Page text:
ranking House committee member appears to be the only potential
fly in the prescribed "it was a tragic failure, it's not our fault,
give us more money" ointment. She is on record supporting a broader
commission to study September 11, and has made it clear that her
acquiescence in the joint committee idea doesn't rule out the idea
of a broader, perhaps more independent commission.
those who are on the intelligence committees in both houses of Congress
are generally loyal friends of the "community" who have become accustomed
to confidential briefings and have been tested to see to it that
they don't leak secret material at least not too promiscuously.
It's not quite accurate to call all of them lapdogs Republican Sen.
Richard Shelby of Alabama has been critical of George Tenet, the
current CIA director. But they are by and large all too susceptible
to the argument that there's a war on, the intelligence community
has lots to do, and now is not the time to be scratching at scabs
from the past.
FIX IS IN?
Thursday Sen. Graham announced that they had hired someone to run
their investigation, and all of a sudden most objections and reservations
about the investigation melted away. According to a fax sent out
a couple of days ago by the Center for Security Project – Frank
Gaffney's superhawk policy and lobbying outfit – "it is no
more reasonable to expect Britt Snider to be thorough, let alone
independent, than it would be if Enron's general counsel had been
tapped to run hearings into his company's melt-down."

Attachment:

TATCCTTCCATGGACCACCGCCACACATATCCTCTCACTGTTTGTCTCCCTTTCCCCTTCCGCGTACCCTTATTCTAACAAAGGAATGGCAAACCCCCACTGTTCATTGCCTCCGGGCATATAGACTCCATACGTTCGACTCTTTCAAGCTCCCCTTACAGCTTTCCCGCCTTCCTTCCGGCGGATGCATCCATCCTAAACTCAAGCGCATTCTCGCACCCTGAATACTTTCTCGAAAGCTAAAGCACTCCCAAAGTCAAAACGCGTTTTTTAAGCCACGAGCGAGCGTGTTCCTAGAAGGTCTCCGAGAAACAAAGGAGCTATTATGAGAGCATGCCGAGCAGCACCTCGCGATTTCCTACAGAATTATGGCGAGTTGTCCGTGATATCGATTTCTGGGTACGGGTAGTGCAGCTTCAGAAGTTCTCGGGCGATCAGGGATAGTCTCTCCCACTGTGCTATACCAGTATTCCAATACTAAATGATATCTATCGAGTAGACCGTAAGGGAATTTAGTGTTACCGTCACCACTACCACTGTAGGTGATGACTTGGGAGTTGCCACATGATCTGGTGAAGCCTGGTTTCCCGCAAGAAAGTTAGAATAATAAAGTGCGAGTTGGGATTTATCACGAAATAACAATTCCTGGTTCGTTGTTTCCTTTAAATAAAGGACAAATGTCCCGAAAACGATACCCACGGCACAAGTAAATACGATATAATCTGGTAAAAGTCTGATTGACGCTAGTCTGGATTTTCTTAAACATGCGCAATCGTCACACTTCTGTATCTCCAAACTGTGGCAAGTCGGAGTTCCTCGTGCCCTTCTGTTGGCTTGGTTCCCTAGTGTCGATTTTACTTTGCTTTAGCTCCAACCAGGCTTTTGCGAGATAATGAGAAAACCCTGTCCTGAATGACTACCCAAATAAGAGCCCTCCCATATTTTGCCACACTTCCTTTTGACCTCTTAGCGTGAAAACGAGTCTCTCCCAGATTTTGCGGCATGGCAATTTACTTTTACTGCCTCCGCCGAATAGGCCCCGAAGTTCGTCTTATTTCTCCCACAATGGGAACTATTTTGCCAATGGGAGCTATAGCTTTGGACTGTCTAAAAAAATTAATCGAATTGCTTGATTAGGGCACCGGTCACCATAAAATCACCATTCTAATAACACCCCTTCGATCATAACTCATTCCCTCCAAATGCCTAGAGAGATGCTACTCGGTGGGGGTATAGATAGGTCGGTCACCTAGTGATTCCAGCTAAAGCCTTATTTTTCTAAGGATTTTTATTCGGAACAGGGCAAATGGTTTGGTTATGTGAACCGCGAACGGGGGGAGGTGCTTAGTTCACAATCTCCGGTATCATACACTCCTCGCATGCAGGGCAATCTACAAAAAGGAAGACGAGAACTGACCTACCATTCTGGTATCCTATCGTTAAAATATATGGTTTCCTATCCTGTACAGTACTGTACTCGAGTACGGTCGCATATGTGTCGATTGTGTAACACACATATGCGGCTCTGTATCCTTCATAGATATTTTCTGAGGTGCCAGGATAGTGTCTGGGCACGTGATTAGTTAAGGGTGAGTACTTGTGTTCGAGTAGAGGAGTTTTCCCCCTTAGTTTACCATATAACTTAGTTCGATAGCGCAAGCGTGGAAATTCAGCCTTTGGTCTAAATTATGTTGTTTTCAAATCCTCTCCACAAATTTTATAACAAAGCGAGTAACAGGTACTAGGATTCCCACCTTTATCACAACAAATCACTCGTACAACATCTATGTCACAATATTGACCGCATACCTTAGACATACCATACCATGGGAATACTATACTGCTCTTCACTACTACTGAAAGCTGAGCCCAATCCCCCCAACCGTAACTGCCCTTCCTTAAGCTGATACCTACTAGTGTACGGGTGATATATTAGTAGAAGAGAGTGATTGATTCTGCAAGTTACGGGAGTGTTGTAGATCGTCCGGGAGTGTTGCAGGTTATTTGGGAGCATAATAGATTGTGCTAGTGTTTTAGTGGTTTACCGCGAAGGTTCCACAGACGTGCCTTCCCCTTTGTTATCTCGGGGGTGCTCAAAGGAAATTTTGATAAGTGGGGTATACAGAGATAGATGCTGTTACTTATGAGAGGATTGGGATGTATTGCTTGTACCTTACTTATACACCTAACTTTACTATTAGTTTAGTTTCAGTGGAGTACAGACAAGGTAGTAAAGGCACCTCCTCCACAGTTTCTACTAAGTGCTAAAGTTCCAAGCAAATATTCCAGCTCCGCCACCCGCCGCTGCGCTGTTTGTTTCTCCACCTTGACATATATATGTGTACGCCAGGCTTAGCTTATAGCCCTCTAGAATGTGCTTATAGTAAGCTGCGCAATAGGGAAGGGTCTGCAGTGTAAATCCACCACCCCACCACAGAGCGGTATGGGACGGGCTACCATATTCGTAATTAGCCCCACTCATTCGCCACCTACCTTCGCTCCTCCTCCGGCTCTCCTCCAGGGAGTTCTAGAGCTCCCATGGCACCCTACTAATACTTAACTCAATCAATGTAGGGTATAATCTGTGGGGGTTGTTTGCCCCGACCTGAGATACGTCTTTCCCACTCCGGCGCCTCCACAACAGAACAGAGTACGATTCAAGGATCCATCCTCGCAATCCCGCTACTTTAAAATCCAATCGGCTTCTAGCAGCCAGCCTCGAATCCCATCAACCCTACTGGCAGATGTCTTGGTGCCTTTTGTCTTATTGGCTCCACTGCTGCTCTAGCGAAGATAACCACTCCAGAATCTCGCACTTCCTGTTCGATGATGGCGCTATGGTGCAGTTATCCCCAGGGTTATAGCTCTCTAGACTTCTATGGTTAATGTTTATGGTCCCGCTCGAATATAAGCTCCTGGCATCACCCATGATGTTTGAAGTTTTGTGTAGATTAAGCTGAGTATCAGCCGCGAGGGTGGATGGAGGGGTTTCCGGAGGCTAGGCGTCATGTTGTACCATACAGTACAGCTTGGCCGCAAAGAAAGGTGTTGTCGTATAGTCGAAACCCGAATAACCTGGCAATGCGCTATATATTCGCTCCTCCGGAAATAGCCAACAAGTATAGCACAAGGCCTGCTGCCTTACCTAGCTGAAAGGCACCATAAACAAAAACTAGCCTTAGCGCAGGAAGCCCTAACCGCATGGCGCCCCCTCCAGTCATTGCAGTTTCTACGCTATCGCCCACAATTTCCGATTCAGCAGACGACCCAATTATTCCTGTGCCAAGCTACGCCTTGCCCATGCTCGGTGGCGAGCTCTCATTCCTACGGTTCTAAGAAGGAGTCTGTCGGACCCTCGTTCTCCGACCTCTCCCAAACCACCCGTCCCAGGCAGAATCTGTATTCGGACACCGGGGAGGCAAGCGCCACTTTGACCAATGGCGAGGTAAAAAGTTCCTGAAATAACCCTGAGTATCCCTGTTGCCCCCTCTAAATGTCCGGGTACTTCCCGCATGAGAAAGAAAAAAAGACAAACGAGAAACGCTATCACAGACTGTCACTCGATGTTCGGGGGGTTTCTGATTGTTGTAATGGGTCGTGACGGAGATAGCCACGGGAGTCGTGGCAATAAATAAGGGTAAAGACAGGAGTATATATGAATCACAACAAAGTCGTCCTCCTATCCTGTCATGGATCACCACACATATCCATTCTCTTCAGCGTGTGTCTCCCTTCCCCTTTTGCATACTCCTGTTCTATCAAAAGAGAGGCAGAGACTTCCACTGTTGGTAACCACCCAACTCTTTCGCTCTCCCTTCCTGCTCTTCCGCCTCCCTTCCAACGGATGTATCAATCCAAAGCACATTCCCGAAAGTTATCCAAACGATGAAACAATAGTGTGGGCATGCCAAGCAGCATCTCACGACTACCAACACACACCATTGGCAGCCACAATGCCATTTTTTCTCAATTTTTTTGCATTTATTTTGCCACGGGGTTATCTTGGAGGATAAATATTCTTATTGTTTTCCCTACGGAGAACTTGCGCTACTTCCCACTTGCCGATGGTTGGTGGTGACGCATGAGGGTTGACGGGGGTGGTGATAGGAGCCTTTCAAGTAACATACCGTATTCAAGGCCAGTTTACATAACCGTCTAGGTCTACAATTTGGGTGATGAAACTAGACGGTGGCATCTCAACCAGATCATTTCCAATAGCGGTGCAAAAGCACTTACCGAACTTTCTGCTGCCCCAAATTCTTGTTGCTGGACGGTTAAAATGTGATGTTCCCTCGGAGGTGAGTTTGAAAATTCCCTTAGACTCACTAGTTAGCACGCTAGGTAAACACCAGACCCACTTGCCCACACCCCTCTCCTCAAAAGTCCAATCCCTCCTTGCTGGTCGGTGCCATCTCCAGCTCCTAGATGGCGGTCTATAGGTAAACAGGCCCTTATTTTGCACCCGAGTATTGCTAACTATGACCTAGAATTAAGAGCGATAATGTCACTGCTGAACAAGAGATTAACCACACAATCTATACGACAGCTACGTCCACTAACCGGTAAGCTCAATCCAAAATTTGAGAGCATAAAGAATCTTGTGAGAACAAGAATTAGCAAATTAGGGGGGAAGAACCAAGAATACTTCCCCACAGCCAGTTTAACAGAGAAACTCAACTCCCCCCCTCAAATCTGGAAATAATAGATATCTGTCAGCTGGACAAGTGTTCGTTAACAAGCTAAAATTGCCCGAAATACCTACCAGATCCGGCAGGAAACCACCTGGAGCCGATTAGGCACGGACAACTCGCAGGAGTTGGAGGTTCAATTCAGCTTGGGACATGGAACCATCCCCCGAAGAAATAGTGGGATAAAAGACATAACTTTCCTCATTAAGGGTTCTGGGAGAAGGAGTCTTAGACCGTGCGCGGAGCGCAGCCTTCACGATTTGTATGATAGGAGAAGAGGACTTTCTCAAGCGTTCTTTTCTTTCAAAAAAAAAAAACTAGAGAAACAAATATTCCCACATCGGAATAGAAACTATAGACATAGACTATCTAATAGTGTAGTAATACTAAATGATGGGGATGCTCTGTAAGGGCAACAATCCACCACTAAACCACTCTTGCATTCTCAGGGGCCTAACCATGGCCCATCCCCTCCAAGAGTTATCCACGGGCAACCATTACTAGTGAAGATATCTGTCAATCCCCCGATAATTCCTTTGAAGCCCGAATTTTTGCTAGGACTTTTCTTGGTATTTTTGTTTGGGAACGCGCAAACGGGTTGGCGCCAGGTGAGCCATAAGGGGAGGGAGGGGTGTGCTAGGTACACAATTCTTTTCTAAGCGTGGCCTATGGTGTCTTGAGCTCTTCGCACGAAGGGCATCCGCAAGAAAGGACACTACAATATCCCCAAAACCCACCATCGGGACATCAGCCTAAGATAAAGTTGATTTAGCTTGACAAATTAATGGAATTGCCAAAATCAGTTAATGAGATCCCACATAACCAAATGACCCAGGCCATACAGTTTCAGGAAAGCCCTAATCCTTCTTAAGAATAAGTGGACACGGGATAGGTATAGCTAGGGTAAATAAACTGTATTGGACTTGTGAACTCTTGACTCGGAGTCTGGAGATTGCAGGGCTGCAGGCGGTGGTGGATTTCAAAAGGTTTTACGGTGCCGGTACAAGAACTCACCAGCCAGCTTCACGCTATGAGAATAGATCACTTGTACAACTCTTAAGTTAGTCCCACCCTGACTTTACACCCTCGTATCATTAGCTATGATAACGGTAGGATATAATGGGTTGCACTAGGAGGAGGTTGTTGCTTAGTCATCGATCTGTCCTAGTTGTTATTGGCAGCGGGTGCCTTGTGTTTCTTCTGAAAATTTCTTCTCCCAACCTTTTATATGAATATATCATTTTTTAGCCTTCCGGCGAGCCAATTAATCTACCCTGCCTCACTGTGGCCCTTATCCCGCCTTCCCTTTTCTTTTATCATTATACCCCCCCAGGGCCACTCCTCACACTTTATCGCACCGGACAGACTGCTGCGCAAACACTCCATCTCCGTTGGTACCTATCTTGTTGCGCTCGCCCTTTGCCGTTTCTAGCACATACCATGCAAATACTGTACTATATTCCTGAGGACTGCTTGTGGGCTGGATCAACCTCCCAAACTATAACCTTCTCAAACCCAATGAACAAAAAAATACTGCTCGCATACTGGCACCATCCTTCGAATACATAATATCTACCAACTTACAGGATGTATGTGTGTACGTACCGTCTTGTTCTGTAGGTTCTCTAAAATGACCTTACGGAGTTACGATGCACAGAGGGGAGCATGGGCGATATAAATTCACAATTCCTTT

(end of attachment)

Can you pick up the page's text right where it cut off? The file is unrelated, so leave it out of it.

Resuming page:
is L. Britt Snider and why do the hawks think he won't conduct a
no-holds-barred investigation? Here's how the CSP puts it: "Mr.
Snider is George Tenet's guy. When Tenet was staff director for
the Senate Intelligence Committee in the late 1980s during which
period he forged close personal and professional ties with many
of the legislators now charged with overseeing his conduct the future
CIA Director made Snider the panel's general counsel. Later, when
Tenet was appointed the Director of Central Intelligence (DCI),
he asked Snider to be his 'special advisor,' in which capacity the
latter served for two years. Then, in 1999, Director Tenet persuaded
President Clinton to give this hand-picked and reliable subordinate
the role of in-house watchdog, the CIA's Inspector General."
the investigation – at least the investigation conducted by the
House-Senate joint committee – will be run by an insider, one of
the boys. And not just one of the boys, but a special
favorite of CIA Director George Tenet. Some of the Senate members